It’s a superlative collective performance from the cast – many of us will be lucky if we see a better one in our lifetimes – one that, though it’s rich in talent well known from elsewhere (the small screen, especially), plays here in newly minted unison. Somehow “ensemble” seems less appropriate a term for Uncle Vanya than for some of the other Chekhov plays, given that what resounds most powerfully here are the series of scenes between just two actors. But Rickson achieves an ensemble effect in a different way, by creating the kind of hush in the theatre that keeps the audience hanging on every utterance, every gesture. It’s moderated only by Stephen Warbeck’s score, redolent cello and piano, particularly haunting when it plays over the interludes between acts, and the characters move together silently, suggesting a higher harmony even while all we see on stage is strife. Sad roses, autumn roses, indeed.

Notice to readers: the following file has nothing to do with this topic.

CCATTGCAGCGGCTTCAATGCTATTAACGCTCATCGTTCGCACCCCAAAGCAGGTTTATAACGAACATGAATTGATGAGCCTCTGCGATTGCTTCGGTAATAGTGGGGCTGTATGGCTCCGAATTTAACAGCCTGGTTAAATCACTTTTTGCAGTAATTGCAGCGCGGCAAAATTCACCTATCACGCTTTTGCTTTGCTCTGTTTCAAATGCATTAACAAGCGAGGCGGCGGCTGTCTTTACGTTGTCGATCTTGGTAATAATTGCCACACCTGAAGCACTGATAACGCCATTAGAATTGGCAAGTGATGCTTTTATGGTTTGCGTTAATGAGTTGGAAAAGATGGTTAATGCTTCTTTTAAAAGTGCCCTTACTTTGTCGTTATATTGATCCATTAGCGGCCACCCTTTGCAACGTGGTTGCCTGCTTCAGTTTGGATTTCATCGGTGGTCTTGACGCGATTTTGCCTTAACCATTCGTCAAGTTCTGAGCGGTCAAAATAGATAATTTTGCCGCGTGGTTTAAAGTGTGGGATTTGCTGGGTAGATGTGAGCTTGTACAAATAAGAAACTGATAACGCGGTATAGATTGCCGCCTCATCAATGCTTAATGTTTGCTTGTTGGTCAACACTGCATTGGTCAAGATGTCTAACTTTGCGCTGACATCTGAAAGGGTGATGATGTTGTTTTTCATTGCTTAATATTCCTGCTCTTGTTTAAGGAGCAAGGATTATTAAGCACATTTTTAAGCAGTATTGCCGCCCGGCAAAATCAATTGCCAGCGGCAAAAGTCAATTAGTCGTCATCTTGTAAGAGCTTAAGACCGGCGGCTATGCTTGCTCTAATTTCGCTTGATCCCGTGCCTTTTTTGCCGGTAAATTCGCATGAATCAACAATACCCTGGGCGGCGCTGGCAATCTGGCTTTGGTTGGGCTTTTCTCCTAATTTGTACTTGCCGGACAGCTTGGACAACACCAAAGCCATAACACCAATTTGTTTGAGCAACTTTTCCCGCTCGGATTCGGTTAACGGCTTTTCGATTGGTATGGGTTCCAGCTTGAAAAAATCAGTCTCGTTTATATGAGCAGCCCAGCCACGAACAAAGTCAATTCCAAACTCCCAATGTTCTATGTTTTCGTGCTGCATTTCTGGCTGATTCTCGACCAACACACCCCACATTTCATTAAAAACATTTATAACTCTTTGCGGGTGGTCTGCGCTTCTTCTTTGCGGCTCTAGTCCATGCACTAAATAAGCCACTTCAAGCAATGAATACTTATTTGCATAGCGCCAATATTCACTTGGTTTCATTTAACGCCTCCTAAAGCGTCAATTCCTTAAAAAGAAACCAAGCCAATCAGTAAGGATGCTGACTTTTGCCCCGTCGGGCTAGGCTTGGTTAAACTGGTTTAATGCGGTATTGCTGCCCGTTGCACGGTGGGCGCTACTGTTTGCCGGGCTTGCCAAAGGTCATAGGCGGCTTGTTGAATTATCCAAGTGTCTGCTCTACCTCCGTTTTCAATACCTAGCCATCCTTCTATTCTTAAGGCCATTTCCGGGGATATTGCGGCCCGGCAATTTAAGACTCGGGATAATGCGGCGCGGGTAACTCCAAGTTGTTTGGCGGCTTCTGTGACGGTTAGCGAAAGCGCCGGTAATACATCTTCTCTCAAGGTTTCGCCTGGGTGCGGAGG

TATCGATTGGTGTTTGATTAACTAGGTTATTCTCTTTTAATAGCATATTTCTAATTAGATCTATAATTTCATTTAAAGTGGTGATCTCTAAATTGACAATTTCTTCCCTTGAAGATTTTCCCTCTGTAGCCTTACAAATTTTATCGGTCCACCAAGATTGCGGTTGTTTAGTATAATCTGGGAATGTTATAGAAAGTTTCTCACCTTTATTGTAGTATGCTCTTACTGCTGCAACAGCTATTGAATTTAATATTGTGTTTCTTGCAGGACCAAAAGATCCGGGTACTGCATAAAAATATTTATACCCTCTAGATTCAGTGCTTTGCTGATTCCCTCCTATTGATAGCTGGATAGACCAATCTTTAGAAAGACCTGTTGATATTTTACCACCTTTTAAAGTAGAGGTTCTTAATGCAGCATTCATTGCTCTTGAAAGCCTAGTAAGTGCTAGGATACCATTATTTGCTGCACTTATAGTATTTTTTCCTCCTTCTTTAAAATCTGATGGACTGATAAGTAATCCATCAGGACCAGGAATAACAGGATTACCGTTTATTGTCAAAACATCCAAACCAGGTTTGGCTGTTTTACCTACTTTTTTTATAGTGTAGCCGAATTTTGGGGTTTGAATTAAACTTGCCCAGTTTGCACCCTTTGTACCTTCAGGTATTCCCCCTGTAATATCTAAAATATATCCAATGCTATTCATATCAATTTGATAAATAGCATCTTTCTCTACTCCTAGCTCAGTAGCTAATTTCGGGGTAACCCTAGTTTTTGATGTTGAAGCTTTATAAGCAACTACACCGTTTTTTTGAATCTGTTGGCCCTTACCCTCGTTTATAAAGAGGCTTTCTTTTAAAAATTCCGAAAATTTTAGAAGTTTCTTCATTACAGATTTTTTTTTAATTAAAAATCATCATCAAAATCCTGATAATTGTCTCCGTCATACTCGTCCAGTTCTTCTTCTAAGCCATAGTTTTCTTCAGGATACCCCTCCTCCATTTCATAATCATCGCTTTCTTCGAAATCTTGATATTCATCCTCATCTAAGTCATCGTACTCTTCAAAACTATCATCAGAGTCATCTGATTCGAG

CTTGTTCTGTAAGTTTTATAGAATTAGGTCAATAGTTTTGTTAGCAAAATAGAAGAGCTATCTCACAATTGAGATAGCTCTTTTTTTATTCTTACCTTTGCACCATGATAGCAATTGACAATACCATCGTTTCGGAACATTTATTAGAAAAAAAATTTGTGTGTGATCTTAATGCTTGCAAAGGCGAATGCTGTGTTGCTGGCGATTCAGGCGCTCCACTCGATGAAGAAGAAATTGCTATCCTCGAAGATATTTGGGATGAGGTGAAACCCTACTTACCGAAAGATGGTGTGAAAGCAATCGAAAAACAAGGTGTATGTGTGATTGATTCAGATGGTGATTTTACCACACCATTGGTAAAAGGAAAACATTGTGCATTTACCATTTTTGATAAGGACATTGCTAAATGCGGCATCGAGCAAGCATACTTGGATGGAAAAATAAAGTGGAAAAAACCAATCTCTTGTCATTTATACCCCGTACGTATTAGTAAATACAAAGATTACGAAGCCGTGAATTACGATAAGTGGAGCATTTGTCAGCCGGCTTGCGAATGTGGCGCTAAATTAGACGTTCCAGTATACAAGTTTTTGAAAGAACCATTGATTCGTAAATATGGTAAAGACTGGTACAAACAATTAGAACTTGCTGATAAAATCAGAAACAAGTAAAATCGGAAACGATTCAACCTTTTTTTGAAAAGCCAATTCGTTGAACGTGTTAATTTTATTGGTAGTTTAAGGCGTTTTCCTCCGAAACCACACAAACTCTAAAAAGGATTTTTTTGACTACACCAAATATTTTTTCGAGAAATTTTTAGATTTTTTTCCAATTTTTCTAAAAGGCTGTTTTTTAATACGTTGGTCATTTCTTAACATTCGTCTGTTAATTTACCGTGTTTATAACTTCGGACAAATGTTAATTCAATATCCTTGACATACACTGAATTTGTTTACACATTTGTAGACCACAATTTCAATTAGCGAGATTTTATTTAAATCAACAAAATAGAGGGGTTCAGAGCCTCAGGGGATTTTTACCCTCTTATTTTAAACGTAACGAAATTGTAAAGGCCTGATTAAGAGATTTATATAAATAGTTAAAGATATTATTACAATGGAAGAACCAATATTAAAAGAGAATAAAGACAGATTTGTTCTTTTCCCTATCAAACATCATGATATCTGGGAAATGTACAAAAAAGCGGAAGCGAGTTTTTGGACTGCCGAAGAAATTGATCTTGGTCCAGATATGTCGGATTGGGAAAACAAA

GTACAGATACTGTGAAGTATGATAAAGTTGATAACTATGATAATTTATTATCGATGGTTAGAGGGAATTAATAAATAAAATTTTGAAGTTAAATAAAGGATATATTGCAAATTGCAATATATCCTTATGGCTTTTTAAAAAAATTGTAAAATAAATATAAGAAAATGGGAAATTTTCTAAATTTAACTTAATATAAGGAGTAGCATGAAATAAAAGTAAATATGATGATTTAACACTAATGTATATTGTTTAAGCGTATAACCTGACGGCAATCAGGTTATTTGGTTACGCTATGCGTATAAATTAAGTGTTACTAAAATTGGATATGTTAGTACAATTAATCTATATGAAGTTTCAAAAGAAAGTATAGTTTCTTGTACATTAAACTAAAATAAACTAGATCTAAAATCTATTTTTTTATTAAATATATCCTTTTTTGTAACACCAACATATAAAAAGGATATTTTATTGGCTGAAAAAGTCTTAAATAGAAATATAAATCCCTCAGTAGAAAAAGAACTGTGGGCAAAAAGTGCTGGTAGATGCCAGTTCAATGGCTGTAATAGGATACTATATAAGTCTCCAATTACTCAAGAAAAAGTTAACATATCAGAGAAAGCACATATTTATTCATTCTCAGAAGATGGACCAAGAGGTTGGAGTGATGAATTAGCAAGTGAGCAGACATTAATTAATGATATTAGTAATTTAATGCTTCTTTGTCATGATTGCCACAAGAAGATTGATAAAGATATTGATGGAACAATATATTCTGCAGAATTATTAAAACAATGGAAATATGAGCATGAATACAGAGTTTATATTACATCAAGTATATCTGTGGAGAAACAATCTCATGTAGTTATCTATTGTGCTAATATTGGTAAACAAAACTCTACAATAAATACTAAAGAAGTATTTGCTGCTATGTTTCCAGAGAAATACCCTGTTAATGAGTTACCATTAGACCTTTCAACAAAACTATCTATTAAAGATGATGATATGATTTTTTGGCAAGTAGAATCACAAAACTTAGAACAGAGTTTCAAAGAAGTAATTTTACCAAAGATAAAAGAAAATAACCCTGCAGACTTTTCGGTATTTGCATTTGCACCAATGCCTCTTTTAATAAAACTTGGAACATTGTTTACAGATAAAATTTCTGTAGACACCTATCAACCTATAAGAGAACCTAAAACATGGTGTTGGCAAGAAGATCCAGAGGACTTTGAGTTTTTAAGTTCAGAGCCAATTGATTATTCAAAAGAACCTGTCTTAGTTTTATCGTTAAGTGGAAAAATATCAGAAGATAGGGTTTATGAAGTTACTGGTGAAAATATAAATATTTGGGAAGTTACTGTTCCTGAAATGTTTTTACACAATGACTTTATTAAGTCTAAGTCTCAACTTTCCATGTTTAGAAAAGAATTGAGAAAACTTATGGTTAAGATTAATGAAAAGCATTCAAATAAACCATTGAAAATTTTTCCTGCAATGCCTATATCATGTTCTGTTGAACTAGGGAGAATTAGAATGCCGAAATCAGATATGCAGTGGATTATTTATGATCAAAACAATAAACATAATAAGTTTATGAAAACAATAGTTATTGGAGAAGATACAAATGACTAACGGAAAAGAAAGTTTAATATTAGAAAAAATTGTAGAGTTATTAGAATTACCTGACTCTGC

The ecological concerns articulated by Astrov have an uncanny freshness today


Editor Rating: 
Average: 5 (1 vote)

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Excellent adaption! Fantastic cast and strong performances and Toby Jones...well, the man is unplayable.